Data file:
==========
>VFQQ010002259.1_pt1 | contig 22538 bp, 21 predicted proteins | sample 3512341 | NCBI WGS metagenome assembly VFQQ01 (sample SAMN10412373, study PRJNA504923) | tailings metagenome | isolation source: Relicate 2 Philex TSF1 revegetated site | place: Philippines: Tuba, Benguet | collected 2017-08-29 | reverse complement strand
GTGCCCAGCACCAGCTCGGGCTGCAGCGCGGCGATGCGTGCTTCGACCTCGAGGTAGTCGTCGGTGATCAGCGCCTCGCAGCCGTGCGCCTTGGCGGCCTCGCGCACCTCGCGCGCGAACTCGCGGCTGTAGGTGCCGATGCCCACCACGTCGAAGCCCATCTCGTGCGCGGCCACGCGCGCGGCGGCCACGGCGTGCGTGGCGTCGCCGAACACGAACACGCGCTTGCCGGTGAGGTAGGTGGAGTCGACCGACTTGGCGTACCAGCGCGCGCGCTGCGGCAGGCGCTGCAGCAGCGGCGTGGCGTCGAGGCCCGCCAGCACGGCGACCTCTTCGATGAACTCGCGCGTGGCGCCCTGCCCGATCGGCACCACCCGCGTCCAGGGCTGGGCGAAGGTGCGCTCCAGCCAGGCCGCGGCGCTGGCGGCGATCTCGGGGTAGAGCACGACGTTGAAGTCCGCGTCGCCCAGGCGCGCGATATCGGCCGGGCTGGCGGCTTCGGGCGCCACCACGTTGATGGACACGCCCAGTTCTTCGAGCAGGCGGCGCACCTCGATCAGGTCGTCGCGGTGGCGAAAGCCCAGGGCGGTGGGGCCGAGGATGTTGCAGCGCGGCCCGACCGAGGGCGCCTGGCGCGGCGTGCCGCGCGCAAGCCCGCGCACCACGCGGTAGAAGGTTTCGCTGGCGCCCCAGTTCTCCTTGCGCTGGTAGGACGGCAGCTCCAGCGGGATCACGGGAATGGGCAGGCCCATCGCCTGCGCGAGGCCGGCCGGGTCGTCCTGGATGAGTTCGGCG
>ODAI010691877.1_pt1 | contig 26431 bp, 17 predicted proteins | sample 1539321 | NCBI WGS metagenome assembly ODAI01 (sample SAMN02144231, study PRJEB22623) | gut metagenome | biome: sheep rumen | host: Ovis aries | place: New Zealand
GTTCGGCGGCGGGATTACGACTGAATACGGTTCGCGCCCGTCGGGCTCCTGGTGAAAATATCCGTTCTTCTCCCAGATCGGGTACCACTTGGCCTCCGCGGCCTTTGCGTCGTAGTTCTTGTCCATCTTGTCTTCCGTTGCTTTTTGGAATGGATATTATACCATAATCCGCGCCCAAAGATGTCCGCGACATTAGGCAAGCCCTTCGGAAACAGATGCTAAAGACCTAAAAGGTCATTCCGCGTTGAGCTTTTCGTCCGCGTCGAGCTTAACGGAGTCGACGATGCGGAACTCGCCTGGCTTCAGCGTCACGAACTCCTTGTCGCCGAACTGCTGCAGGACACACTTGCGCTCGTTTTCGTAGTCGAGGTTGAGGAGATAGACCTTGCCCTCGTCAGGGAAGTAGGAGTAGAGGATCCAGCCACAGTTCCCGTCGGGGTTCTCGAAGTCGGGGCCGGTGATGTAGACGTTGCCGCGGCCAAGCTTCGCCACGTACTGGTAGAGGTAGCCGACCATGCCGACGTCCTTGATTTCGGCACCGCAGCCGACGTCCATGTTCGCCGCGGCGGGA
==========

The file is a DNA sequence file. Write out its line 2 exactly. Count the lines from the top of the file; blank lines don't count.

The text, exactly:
GTGCCCAGCACCAGCTCGGGCTGCAGCGCGGCGATGCGTGCTTCGACCTCGAGGTAGTCGTCGGTGATCAGCGCCTCGCAGCCGTGCGCCTTGGCGGCCTCGCGCACCTCGCGCGCGAACTCGCGGCTGTAGGTGCCGATGCCCACCACGTCGAAGCCCATCTCGTGCGCGGCCACGCGCGCGGCGGCCACGGCGTGCGTGGCGTCGCCGAACACGAACACGCGCTTGCCGGTGAGGTAGGTGGAGTCGACCGACTTGGCGTACCAGCGCGCGCGCTGCGGCAGGCGCTGCAGCAGCGGCGTGGCGTCGAGGCCCGCCAGCACGGCGACCTCTTCGATGAACTCGCGCGTGGCGCCCTGCCCGATCGGCACCACCCGCGTCCAGGGCTGGGCGAAGGTGCGCTCCAGCCAGGCCGCGGCGCTGGCGGCGATCTCGGGGTAGAGCACGACGTTGAAGTCCGCGTCGCCCAGGCGCGCGATATCGGCCGGGCTGGCGGCTTCGGGCGCCACCACGTTGATGGACACGCCCAGTTCTTCGAGCAGGCGGCGCACCTCGATCAGGTCGTCGCGGTGGCGAAAGCCCAGGGCGGTGGGGCCGAGGATGTTGCAGCGCGGCCCGACCGAGGGCGCCTGGCGCGGCGTGCCGCGCGCAAGCCCGCGCACCACGCGGTAGAAGGTTTCGCTGGCGCCCCAGTTCTCCTTGCGCTGGTAGGACGGCAGCTCCAGCGGGATCACGGGAATGGGCAGGCCCATCGCCTGCGCGAGGCCGGCCGGGTCGTCCTGGATGAGTTCGGCG